We had a decision to make: go through or backtrack and find another option.
Because of our disinterest in trudging through winter-cold water, soaking our shoes and socks, and possibly catching pneumonia (says my mom’s voice in my head), we backtracked and hoped for another, better, drier path.
If you are hoping this is an inspirational post about the road before us and persevering and obstacles and keeping on, you are going to be big-time disappointed. Trust me.
So we turned around from the overly spacious puddle and walked down the path we had just walked, turned a different corner^ and began the scenic route only to find an even larger, floodier puddle (a small lake, really) in between us and the next leg of our walk.
We — my mom and I — stood there, pondering. My tummy said it was lunchtime, but the stress-reducing, heart-healing, mind-calming, creativity-inducing, 90-minute walk was stretching longer and longer by the second. We continued to ponder. I saw the messy woods to the left. Somewhere deep, deep, deep inside I knew the woods way was the last, best option. My mom was the one to speak it. “I wonder if we could get through there,” she said, pointing with her eyes. I looked, again. Nothing about the woods had been cleared. Yet, there we were, stepping toward it.
“I wouldn’t be doing this this afternoon,” I said. My mom had already met a snake in the same area the week before (as in the end of February). Truth be told, minus snakes; chiggers; and ticks, I look forward to off-roading adventures. Rumblies in tumblies make it a bit less fun and desirable, though.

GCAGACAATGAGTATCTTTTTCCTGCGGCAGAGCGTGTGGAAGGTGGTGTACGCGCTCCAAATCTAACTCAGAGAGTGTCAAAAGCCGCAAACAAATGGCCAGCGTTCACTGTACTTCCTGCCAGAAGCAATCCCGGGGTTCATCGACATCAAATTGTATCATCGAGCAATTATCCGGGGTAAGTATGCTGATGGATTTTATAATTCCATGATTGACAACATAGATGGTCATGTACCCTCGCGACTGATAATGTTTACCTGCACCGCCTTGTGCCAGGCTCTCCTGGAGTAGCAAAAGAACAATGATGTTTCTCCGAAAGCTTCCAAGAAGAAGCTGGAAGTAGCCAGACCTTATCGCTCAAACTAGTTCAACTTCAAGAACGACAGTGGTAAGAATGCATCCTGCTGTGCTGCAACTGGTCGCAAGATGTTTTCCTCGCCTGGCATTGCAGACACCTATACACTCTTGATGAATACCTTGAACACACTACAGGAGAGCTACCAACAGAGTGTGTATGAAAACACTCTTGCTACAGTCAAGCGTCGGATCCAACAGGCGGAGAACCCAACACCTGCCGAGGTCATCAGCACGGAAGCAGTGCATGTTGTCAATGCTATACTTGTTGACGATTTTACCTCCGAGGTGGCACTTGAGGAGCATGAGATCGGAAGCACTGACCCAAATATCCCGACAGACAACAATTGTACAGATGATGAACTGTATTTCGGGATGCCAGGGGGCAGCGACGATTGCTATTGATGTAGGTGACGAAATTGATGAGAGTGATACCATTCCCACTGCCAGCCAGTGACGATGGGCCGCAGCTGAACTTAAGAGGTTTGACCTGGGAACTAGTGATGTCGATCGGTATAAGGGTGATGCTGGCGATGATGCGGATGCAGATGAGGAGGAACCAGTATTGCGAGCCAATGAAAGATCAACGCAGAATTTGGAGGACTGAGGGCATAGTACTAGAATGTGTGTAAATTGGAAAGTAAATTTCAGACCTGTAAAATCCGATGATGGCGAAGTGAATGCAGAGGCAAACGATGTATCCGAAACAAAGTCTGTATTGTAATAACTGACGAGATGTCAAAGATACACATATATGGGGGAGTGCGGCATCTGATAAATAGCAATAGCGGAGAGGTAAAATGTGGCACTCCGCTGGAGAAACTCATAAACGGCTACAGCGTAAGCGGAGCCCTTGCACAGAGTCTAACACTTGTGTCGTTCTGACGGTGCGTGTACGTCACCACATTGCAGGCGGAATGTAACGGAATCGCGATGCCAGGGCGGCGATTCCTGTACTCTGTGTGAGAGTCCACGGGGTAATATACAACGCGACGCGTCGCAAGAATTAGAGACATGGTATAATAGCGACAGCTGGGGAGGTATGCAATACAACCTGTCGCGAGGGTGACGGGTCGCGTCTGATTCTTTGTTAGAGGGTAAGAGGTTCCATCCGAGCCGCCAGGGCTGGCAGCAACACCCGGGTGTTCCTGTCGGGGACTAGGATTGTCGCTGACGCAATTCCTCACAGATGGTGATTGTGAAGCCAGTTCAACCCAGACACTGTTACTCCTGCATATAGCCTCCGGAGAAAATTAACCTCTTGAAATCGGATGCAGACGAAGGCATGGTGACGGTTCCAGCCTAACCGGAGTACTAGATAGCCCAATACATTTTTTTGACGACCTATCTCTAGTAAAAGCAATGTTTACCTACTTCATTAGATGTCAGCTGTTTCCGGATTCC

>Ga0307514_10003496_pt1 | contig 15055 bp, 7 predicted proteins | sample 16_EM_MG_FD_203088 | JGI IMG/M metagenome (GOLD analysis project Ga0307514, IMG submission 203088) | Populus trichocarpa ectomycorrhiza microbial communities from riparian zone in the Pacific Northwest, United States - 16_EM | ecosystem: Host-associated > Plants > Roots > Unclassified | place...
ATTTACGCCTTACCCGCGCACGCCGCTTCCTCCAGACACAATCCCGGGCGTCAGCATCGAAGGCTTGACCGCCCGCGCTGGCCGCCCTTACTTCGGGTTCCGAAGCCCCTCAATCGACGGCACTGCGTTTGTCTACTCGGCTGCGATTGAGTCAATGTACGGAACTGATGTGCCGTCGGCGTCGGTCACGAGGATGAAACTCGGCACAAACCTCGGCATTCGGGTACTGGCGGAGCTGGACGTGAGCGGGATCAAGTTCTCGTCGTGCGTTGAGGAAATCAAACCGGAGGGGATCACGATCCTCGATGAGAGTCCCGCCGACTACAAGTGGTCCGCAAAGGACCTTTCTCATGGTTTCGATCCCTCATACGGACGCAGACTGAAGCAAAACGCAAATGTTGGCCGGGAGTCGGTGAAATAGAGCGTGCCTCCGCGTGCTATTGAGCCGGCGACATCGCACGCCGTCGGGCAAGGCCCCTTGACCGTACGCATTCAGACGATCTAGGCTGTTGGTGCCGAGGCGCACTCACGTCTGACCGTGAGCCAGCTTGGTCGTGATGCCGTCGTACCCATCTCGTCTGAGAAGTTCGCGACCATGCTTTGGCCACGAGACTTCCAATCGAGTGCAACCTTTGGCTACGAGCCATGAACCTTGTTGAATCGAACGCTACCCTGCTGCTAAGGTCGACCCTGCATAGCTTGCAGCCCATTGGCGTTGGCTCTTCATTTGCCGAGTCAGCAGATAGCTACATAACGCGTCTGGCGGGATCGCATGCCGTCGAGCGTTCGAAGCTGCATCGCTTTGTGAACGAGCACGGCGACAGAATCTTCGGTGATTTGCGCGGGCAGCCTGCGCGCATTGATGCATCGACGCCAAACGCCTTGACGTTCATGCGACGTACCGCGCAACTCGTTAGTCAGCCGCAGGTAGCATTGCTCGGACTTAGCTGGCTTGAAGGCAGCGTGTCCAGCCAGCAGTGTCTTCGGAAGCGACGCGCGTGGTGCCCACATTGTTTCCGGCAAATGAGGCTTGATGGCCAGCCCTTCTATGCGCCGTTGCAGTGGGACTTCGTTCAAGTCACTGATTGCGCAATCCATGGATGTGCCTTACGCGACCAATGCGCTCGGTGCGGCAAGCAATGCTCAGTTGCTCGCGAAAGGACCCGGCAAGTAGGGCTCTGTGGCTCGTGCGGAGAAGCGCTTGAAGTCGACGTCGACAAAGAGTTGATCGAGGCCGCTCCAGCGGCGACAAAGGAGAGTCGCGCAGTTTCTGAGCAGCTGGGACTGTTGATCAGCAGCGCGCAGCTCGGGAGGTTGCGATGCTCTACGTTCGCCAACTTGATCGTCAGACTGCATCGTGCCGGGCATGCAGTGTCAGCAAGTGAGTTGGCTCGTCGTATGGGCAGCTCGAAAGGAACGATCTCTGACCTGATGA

Walk slowly we did through the brush and sticks and limbs and vines and other items that were thrilled at the opportunity to whack me in the face. What seemed like a Bear Grylls’ mile later^^, we made it out and were once again on the usual path. “I don’t know how deer run through there like they do,” my mom said. “Close their eyes and go, I guess.” Yep, I agreed. “They just barrel through.”
As we walked the familiar, I began thinking about backtracking and the added minutes and those additional steps, and I wondered what we could skip to make up for it. I considered how we could forget walking to the last bench. But no sooner had the thought been established than it was pushed aside: We weren’t going to walk less. We were going to walk more.
How often do I average the time? Instead of adding, how often do I subtract by skipping? Because I have spent 30 more minutes playing, an hour more talking, five minutes more helping, how often do I say nah to the something that would push me further? I did this, so I don’t have to do that. When did I become average?
I don’t believe the Lord saw my planning and plotting and deciding against the last few steps of the walk as a right vs. wrong decision. Good vs. bad. Should vs. shouldn’t. But I wonder if He cheers us on a little louder now and again when we put aside ourselves, instead choosing the route of more.
I wonder if sometimes the Lord writes adventures and lessons and surprises into the more, knowing how often those extra steps to the finish line are the hardest, mentally and probably physically.
Dear Brave Reader, what would my life look like if I took advantage of opportunities of more? At the end of a day or week or the year, what would the Lord have allowed me to accomplish, to do? How would He have allowed me to make a positive difference, to do something good and honorable? I would like to declare a challenge: Let’s try it.
The next time either of us wishes to substitute the backtracking for the more, let us reconsider and continue going, pushing, making our way forward. It might add up to another 100 steps, sure, or it might have us inspiring someone else to do more, as well.
words + photograph
^ Yep, now I have George Michael singing in my head.
^^ It wasn’t a Bear Grylls’ mile or any mile for that matter.
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